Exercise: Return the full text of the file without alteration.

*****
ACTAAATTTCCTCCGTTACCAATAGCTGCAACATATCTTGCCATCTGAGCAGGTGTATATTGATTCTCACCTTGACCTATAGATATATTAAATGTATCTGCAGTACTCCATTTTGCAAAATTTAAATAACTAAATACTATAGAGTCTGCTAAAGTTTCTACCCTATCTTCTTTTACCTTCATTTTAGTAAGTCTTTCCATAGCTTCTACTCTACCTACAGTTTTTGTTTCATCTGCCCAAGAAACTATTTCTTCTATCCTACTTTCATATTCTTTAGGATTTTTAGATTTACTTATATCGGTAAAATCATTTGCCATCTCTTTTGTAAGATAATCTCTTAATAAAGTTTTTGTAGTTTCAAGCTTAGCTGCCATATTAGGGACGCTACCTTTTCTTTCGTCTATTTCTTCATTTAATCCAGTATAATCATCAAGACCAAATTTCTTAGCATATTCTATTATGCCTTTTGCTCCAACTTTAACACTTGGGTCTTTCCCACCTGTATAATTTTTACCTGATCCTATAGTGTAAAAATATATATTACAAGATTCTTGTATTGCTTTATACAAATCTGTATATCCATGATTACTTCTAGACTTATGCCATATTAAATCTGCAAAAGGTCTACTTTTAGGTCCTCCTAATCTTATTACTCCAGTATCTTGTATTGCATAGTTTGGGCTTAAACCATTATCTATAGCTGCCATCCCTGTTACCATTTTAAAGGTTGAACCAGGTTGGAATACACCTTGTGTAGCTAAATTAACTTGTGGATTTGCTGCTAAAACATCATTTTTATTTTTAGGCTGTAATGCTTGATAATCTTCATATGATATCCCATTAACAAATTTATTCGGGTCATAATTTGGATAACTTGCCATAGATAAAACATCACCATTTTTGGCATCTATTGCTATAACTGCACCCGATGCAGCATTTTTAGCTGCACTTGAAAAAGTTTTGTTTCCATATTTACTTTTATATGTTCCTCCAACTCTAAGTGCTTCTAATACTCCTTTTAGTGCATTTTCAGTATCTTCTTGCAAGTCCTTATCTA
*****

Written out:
ACTAAATTTCCTCCGTTACCAATAGCTGCAACATATCTTGCCATCTGAGCAGGTGTATATTGATTCTCACCTTGACCTATAGATATATTAAATGTATCTGCAGTACTCCATTTTGCAAAATTTAAATAACTAAATACTATAGAGTCTGCTAAAGTTTCTACCCTATCTTCTTTTACCTTCATTTTAGTAAGTCTTTCCATAGCTTCTACTCTACCTACAGTTTTTGTTTCATCTGCCCAAGAAACTATTTCTTCTATCCTACTTTCATATTCTTTAGGATTTTTAGATTTACTTATATCGGTAAAATCATTTGCCATCTCTTTTGTAAGATAATCTCTTAATAAAGTTTTTGTAGTTTCAAGCTTAGCTGCCATATTAGGGACGCTACCTTTTCTTTCGTCTATTTCTTCATTTAATCCAGTATAATCATCAAGACCAAATTTCTTAGCATATTCTATTATGCCTTTTGCTCCAACTTTAACACTTGGGTCTTTCCCACCTGTATAATTTTTACCTGATCCTATAGTGTAAAAATATATATTACAAGATTCTTGTATTGCTTTATACAAATCTGTATATCCATGATTACTTCTAGACTTATGCCATATTAAATCTGCAAAAGGTCTACTTTTAGGTCCTCCTAATCTTATTACTCCAGTATCTTGTATTGCATAGTTTGGGCTTAAACCATTATCTATAGCTGCCATCCCTGTTACCATTTTAAAGGTTGAACCAGGTTGGAATACACCTTGTGTAGCTAAATTAACTTGTGGATTTGCTGCTAAAACATCATTTTTATTTTTAGGCTGTAATGCTTGATAATCTTCATATGATATCCCATTAACAAATTTATTCGGGTCATAATTTGGATAACTTGCCATAGATAAAACATCACCATTTTTGGCATCTATTGCTATAACTGCACCCGATGCAGCATTTTTAGCTGCACTTGAAAAAGTTTTGTTTCCATATTTACTTTTATATGTTCCTCCAACTCTAAGTGCTTCTAATACTCCTTTTAGTGCATTTTCAGTATCTTCTTGCAAGTCCTTATCTA